Geneva, February 12, 1911.
Filthy weather on La Rue de la Croix-d'Or that night. The wind whipped the freezing rain to horizontal, and my opera cloak streamed like a battle-standard away from my neck, useless against the driving tempest. I clutched my trilby to my head, as much to preserve what little remained of my amour-propre as to keep dry my now sodden hair. At first in vain did I search for my destination -- it is not a well known address -- but at last it hove into view. I approached the place quickly, passing without a glance the street-arabs who importuned an easy mark for a groat or a crust of bread. On an ordinary night I would linger, imparting a coin here, a bluff jest there, appreciating a flirtatious show of stocking or a flashing gamine eye. But this night was not an ordinary night.
The Café Seigneur, my destination, arose from the gloom. Desultory music leaked from its windows, wispy and frail: a gypsy air, melancholy yet defiant, played upon the accordion. A loud babble of voices, an impenetrable fug of cigar smoke, and the sickly sweet redolence of absinthe greeted the newly arrived patron. I handed my dripping outer clothes to a passing scullery-maid, who departed hastily with a murmured instruction to see to their care still caressing her ear.
I became aware that my arrival had not gone unmarked. A frisson passed through the room, and whispers reached a sibilant crescendo as the news passed, multiplying, from ear to ear: "Régard! C'est l'américain! Tiens, l'américan est arrivé!"
The crowd parted respectfully as, fresh Pernod in hand, I strolled toward the cusp of the room's attention, the omphalos. There I first saw him as I had in the photographs, commanding the best table in the room, holding all eyes on him as he held court before his worshipful claque. Nearly immediately I had seen him, his eyes in turn rested on me, and I am prepared to swear a momentary look of resignation fleeted across his ruddy features.
He kicked a chair in my direction in the now-silent room.
-- Asseyez-vous, américain.
-- We will speak your tongue, hein?
-- Merci beaucoup. Je suis désolé, mais mon français est...
-- It matters not. I will, 'ow you say, 'and you your ass, -- hein? -- in any language, non?
He laughed gutturally, spraying phlegm and Pernod on the table.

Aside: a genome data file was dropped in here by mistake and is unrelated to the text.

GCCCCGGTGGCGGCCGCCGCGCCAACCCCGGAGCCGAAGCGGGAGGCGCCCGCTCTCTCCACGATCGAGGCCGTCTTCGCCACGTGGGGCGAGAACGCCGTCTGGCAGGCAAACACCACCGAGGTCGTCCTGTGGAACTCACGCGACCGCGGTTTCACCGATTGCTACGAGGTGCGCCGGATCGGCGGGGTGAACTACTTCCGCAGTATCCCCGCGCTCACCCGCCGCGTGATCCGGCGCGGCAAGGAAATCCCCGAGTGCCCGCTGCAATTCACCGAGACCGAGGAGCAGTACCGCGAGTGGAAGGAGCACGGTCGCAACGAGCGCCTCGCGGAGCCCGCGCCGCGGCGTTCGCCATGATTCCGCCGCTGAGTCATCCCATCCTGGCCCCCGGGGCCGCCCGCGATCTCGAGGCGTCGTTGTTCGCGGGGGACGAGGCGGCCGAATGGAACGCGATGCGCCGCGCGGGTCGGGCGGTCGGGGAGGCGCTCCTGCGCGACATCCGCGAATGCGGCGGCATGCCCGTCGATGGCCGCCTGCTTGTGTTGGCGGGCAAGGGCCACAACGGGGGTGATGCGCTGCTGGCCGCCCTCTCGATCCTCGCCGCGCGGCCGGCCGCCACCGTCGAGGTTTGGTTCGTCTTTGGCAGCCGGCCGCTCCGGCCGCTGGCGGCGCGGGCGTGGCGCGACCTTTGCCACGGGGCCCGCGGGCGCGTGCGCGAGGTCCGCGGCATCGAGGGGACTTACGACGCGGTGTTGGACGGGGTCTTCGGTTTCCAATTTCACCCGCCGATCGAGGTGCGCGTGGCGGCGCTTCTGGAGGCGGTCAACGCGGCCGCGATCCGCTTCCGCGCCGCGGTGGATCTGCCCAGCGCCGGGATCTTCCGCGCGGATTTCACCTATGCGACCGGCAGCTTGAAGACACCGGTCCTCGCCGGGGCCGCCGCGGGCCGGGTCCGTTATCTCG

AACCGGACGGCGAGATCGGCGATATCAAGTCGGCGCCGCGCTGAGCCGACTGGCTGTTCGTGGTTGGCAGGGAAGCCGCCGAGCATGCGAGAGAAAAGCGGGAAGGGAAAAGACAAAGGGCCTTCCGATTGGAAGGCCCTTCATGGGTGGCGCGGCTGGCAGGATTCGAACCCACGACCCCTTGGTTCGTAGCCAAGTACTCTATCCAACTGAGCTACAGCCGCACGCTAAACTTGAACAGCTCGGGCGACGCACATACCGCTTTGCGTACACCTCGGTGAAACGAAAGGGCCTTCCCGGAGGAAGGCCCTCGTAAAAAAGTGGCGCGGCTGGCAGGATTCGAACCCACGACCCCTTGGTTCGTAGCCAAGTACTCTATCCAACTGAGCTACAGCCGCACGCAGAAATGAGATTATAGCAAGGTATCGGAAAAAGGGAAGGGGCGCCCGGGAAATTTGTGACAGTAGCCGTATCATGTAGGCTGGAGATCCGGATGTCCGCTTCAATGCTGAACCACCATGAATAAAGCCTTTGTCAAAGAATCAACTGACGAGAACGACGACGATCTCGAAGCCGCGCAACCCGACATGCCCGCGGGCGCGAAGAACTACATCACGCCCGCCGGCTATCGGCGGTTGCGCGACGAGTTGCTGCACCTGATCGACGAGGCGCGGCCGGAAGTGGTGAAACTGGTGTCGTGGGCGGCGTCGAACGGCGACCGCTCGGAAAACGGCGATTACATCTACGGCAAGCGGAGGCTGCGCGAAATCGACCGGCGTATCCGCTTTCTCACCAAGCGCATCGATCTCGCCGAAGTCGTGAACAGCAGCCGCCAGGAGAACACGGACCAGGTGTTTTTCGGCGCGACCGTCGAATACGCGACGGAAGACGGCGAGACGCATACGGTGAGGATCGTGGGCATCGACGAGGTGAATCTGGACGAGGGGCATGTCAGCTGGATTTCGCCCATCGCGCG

I rewarded him with a wan smile. The room tittered.
This unleashed a tirade, a veritable verbal Niagara, through the cigar smoke and the Pernod vapors, an onslaught that would have crushed a lesser man:
-- The elements of language relate to each other in the present, that is, 'synchronically' rather than 'diachronically'. Linguistic signs are composed of two parts, a signifier (the sound pattern of a word, either in mental projection - as when we silently recite lines from a poem to ourselves - or in actual, physical realization as part of a speech act) and a signified (the concept or meaning of the word). This is quite different from previous approaches which focus on the relationship between words on the one hand and things in the world that they designate, on the other....
Placidly, a quiet smile playing about my lips, I let the storm blow itself out, for I knew, as I had since I first walked into this café, that I held the trump card. After his diatribe had finally exhausted itself into a panting silence, I gathered myself up to my full height, summoned all the folksy country wisdom at my command after twenty-five years in the wilds of Illinois, and let him have it, full bore, both barrels:
-- Oh yeah? And what makes you . . . Saussure?
You could have heard a pin drop. In point of fact, several pins dropped at exactly that moment, evoking queasy winces from the crowd as they clanged away against the marble floor tiles.
For perhaps the first time in his garrulous life stunned into silence, seminal semiotician Ferdinand de Saussure -- for indeed, it was he -- stared, agape, unable to speak. Then, as the full import of my retort made itself clear in his mind, his leonine head threw itself backward and he eructed a full-throated guffaw of approval.
--Touché, mon brave! Touché!
His cheering crowd of lackeys carried me in triumph through the café's door and down la Rue de la Croix d'Or to the American Embassy, where I was deposited with great approbation.
Two weeks later, aboard the RMS Lusitania on the return voyage home, a telegraph arrived informing me of my formal induction into the Académie Française. Tant pis, I thought to myself. My work is already done.